Then, look through your journal for any little bits of money you spent without even thinking about it.  This will often be money spent on such things as eating out, snacks, impulse items at the grocery store, movies, videos, drinks, items on sale at the store, etc.  When you add up all of these little bits of, seemingly insignificant, amounts of money, you may be surprised.  It is not unusual for these little bits of money to add up to over $100 in a single month.  Often, this type of spending can add up to several hundred dollars per month.  Remember that, if during the one month of your journal you spent just ten dollars on extra things you didn't need and didn't think about, it adds up to $120 a year.  And most people will find that they spend far more than just ten dollars per month on "extras."  That's the power of doing a spending journal:  it generally shows you many different places that you can reclaim some of your income and use it for other things--such as eliminating debt.


The big surprise.


The big surprise that most people have after doing a spending journal, is how much money they were spending and never really paid attention to where it was going.  That is how your spending journal helps you to get ahead.  It shows you budget categories in which you are overspending, and it shows you where money is being spent without you even realizing it.  Quite literally, a spending journal shows you where all of your money is really going.  Not where you think its going, but where it really is going.  That knowledge gives you the power to then decide where your money will, and will not, be spent from then on.  Essentially, you have much better control of your money.  Now, you can apply all of the other things you are learning on The Financial Page to start eliminating debt and saving money for your future.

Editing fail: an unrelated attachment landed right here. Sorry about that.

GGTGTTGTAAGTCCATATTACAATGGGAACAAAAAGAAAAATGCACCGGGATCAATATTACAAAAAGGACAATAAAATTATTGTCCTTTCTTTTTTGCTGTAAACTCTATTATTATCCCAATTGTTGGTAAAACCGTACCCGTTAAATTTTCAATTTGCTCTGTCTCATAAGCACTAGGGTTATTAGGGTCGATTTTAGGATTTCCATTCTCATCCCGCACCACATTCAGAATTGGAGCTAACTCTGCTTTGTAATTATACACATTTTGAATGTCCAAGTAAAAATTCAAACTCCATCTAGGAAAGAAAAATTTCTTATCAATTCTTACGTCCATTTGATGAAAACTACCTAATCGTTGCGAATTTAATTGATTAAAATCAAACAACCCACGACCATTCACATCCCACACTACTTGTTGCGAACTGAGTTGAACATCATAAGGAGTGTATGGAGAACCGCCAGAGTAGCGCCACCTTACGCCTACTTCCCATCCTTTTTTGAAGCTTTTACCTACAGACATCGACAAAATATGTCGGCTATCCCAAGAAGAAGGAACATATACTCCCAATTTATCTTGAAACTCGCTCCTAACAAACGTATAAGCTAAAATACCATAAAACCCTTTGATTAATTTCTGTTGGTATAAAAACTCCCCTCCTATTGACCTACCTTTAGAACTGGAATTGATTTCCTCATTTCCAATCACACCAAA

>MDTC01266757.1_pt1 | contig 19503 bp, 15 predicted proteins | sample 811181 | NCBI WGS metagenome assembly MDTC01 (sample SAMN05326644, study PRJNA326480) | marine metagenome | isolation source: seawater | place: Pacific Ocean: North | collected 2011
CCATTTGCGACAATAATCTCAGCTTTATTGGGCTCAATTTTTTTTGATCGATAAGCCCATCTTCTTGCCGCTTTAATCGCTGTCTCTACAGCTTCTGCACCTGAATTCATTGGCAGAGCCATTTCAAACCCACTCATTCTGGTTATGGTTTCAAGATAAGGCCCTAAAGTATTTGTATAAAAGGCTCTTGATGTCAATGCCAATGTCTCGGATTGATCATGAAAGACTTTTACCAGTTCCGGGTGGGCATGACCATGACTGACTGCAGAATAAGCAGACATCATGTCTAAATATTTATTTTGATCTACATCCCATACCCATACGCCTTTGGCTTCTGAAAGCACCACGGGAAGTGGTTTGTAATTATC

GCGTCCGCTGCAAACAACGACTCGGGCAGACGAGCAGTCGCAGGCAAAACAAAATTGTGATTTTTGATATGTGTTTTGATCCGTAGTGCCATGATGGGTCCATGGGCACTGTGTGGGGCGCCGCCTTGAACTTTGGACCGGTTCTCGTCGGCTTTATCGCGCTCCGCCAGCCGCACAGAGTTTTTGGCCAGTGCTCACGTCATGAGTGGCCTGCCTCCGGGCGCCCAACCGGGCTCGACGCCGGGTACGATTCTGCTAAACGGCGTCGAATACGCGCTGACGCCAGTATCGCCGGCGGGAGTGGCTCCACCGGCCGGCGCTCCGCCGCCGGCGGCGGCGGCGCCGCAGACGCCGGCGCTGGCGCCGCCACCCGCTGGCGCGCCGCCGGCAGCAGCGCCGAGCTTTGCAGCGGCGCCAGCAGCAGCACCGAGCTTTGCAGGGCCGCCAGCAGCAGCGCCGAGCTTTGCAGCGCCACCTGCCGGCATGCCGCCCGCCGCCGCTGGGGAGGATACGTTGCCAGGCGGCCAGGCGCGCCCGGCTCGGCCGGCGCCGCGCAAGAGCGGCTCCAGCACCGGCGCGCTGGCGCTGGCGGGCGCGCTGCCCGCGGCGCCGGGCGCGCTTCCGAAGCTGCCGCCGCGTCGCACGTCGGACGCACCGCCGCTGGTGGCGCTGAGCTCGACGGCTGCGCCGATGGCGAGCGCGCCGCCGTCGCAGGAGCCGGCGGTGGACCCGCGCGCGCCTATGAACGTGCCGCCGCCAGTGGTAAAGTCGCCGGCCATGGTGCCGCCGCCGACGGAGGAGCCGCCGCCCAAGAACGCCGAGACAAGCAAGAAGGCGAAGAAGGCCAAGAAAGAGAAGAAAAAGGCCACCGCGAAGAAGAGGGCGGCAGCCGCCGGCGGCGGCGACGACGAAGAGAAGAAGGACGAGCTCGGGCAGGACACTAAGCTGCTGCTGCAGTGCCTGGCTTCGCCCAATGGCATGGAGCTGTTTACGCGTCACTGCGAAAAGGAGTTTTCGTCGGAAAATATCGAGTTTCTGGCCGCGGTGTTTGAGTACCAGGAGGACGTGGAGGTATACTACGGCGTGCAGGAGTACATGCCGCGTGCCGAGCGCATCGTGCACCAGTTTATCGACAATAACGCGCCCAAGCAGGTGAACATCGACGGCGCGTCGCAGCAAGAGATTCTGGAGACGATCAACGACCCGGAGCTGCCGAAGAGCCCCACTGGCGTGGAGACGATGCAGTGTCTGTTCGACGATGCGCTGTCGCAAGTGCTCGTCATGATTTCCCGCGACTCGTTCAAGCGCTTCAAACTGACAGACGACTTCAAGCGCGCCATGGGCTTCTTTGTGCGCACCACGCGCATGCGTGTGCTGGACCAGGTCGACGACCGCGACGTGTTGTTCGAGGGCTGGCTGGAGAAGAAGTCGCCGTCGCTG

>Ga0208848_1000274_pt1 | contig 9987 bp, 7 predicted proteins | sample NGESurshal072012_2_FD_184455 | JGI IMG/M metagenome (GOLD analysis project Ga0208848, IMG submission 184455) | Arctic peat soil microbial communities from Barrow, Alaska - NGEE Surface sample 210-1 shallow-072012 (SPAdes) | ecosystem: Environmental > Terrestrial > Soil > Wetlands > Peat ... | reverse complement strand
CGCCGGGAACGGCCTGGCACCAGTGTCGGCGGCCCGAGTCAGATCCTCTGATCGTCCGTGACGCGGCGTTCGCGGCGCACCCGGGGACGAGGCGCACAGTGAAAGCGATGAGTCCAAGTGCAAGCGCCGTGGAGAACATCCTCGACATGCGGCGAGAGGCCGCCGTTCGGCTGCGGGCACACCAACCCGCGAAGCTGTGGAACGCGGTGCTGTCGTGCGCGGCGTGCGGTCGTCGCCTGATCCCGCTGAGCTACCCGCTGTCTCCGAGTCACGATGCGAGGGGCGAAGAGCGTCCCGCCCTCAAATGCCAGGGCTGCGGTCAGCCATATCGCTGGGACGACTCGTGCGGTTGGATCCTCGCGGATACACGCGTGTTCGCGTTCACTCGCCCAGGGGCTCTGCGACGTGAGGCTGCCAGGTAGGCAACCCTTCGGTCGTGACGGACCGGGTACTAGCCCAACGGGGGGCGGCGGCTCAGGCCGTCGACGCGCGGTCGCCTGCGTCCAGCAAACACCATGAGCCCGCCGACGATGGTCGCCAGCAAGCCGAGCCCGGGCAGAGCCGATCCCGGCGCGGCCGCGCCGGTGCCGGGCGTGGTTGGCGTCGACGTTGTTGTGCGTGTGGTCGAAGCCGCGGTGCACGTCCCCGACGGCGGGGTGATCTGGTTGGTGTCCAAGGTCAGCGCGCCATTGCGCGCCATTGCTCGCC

To learn a lot more about saving, investing, eliminating debt and becoming wealthy, please read the articles on the Financial Page.  There, you will find a veritable treasure of what to do and how to do it.



This article copyright 2009 by Keith C. Rawlinson (Eclecticsite.com).  All rights reserved.
This article may be copied for non-profit use including newsletters, bulletins, etc. as long as you
first get written permission from the author and 
full credit is given which includes the author's name
and the name of this website.

Home | The Financial Page